Senior year of high school, I was in AP English. It was an infamous course, taught by a very popular teacher. I had a blast taking it at the time, and still look back on the course fondly. It’s likely one of the main reasons I majored in English in college, and that’s accounted for a lot of other things in my life.
We studied all sorts of works, from Hamlet to Beowulf to modern works. And then there was Harold and Maude. It’s a film about a young man crying out for attention, and the eighty year old woman who teaches him how to deal with life. We watched it in class–I can no longer remember why. Was it part of a unit for a different book? Did we study it for a long period of time? All that is gone from my memory, but I still remembered the movie.
When Denisa and I were looking for something to watch last night, I decided to give it another shot. “Is it any good?” Denisa asked me before we started it.
I shrugged. “I remember disliking it and liking it at the same time.” Which sounds bizarre, but is true. I hadn’t seen the movie since I was 17, but it’s stuck with me since then. Now that I’m older and a bit wiser (theoretically), I wanted to give it another shot and see what I thought of it.
It’s still a bizarre movie. Much more artsy than mainstream, though still mainstream in many ways. The soundtrack is as good as I remembered it being (Cat Stevens all the way!), and it was much funnier–and disturbing–than I remembered it being.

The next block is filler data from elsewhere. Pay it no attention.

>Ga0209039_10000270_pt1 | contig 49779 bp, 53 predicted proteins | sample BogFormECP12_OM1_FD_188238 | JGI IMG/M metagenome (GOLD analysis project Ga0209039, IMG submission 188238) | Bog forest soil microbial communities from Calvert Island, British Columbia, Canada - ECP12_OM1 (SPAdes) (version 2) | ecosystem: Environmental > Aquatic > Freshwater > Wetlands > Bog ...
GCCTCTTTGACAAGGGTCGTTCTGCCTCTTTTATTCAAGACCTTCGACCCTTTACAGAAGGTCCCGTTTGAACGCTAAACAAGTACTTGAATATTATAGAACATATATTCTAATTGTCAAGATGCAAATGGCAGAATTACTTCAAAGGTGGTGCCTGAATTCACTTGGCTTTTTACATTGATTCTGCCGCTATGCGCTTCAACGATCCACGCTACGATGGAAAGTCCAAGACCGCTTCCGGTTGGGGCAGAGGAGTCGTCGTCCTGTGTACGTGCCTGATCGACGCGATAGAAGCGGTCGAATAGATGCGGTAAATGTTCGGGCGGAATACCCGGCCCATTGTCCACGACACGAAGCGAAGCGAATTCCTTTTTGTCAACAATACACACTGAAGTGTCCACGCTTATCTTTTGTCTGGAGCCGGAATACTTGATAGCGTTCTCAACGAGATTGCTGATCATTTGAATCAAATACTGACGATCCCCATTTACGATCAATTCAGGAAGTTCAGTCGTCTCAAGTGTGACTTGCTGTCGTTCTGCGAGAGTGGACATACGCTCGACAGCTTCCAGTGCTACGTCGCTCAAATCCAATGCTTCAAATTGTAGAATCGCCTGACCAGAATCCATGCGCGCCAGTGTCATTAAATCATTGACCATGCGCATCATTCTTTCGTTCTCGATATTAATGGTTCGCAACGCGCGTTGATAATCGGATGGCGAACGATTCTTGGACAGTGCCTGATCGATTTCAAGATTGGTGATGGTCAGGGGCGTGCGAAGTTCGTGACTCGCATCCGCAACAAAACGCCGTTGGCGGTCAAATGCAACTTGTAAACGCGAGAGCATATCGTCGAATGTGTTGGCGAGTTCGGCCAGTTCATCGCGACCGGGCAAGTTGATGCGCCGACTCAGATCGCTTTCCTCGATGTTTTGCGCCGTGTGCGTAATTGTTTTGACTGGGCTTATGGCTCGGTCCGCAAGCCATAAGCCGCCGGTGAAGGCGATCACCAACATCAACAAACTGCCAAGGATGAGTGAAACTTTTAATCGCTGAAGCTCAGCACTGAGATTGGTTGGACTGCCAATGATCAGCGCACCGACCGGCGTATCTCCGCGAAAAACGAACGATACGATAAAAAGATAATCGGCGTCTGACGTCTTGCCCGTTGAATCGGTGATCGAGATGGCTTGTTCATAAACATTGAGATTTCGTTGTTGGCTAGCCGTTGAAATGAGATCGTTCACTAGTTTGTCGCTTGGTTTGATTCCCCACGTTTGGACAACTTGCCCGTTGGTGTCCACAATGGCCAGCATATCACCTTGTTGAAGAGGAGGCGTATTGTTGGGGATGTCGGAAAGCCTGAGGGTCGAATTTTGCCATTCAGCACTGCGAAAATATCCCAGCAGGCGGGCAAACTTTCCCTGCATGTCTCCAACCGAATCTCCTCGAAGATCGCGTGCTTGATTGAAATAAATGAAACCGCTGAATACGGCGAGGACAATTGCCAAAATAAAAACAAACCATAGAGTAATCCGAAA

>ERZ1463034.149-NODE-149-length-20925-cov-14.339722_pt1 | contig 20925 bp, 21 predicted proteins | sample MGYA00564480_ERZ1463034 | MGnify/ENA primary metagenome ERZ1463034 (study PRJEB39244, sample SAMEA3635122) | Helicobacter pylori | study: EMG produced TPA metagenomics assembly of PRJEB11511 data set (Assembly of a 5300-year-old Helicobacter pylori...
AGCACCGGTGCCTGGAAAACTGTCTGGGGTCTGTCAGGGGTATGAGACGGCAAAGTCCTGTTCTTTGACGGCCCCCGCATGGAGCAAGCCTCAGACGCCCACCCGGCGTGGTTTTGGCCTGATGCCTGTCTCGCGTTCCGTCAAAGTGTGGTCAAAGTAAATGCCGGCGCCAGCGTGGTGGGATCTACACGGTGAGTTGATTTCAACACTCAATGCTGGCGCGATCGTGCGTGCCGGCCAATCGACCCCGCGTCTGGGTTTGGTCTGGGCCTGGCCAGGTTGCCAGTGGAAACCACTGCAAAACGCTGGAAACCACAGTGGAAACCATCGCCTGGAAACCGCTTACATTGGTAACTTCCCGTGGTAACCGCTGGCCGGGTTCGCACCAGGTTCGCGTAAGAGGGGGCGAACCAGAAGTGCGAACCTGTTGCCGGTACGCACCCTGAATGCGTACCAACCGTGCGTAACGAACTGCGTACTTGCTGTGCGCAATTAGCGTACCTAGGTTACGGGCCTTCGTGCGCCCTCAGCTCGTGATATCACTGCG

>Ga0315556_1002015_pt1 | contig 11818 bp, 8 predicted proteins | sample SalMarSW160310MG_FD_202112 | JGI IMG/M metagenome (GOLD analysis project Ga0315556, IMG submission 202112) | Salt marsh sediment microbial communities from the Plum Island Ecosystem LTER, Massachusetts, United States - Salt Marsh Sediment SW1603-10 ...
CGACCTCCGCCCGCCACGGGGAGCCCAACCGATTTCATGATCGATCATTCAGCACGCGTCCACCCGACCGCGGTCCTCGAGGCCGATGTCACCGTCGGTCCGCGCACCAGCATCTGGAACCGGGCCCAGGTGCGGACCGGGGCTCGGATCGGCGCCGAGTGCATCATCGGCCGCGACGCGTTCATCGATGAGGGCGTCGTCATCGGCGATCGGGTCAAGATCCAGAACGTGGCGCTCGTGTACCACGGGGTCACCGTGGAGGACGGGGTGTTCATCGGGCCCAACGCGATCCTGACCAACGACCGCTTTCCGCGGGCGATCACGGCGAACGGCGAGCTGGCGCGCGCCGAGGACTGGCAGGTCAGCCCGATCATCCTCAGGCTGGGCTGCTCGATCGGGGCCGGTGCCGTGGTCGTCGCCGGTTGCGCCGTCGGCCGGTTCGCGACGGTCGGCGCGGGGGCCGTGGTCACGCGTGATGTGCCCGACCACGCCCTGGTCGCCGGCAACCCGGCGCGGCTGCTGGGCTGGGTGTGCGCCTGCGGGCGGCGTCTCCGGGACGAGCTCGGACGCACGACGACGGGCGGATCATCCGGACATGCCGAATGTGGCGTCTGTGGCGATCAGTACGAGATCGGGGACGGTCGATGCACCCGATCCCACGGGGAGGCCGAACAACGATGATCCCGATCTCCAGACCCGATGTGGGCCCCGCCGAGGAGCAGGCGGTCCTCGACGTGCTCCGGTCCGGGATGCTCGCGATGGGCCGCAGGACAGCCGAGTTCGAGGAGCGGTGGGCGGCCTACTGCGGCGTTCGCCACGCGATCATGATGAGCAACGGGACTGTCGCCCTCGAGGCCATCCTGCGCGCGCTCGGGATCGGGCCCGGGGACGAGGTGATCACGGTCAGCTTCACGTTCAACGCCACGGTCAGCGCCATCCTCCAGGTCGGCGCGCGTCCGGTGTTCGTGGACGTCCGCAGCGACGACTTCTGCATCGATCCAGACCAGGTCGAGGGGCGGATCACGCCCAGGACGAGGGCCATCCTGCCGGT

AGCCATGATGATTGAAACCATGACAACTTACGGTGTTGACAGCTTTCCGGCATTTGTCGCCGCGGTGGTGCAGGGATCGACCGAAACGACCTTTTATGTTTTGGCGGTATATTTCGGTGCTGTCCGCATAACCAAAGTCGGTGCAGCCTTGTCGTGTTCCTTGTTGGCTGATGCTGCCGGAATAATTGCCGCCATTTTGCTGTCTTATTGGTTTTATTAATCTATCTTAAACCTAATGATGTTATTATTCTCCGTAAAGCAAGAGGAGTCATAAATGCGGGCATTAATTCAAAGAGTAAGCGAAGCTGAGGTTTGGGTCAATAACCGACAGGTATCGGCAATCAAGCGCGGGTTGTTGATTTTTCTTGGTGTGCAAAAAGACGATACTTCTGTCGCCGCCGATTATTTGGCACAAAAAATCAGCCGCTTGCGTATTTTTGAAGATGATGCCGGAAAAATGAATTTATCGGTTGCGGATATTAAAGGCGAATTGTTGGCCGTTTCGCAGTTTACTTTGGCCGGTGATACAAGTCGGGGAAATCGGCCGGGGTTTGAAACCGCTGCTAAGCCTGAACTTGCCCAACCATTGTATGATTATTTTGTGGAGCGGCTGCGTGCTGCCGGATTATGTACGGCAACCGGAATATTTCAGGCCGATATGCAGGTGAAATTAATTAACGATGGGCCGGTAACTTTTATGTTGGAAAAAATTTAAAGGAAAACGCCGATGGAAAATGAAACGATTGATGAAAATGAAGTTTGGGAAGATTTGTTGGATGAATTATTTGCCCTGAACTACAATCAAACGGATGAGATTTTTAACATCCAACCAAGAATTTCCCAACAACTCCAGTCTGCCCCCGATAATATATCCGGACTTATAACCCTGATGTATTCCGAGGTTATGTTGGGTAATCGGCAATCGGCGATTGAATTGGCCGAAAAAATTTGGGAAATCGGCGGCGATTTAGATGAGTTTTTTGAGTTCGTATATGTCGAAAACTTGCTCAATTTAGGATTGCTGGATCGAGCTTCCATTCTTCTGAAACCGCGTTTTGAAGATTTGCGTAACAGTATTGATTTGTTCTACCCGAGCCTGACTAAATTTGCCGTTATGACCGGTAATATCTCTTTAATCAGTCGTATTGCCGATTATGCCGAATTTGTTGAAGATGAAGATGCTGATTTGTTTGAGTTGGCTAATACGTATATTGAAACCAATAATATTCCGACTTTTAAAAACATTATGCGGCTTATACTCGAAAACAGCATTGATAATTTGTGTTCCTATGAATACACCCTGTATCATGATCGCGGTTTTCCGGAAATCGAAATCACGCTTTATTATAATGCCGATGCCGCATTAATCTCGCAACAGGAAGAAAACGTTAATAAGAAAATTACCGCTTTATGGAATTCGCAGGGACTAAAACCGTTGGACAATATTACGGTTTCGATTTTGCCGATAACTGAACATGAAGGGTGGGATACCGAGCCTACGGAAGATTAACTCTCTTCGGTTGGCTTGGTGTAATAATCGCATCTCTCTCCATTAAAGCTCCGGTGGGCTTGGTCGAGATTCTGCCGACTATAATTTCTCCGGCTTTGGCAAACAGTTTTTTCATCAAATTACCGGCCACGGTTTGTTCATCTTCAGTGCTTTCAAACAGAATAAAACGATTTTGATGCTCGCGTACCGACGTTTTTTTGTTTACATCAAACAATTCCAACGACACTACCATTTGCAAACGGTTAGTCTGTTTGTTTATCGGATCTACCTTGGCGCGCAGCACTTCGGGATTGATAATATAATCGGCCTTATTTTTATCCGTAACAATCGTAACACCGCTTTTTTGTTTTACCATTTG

Also, Harold still ends up sleeping with Maude. Mustn’t forget that, although how could I, when the last time I watched it was with a classroom full of 17 year olds?
It’s a movie that wants to mean something. It has to mean something, doesn’t it? Did I enjoy the rewatch? More or less. I was surprised both by how much I remembered and by the fact that I had watched this movie–this movie–senior year of public school. How would I feel if my kids watched it today? I’m not honestly sure. I have nothing against the subject or the way it’s handled, but I’ll admit the elaborate suicides were more than a little disturbing. Harold continually contrives death scenes to surprise his mother with, and they’re quite graphic, from sliced open arms to setting himself on fire.
The scene where he takes a gun, slowly loads it, then shoots himself in the head? That’s what made me most uncomfortable. But then again, this movie came out long before the surge in youth violence. Or is it that I saw the movie before I was fully aware of how much youth violence and suicide is out there? I’m not sure. I know that when I watched it as a teen, the scene didn’t freak me out at all. As a father, it was a much different response.
At any rate, it was interesting to revisit it. I’d give the movie an 8 out of 10 today. Very well executed, and certainly memorable.
Now if I could only remember why we were watching it in English class to begin with. I can’t help but feel like it was part of an agenda my teacher at the time had. The movie expresses a lot of what she seemed to value highly, and I wonder if she wanted us to watch it in hopes that we would value it highly, too. Any of my classmates care to clue me in?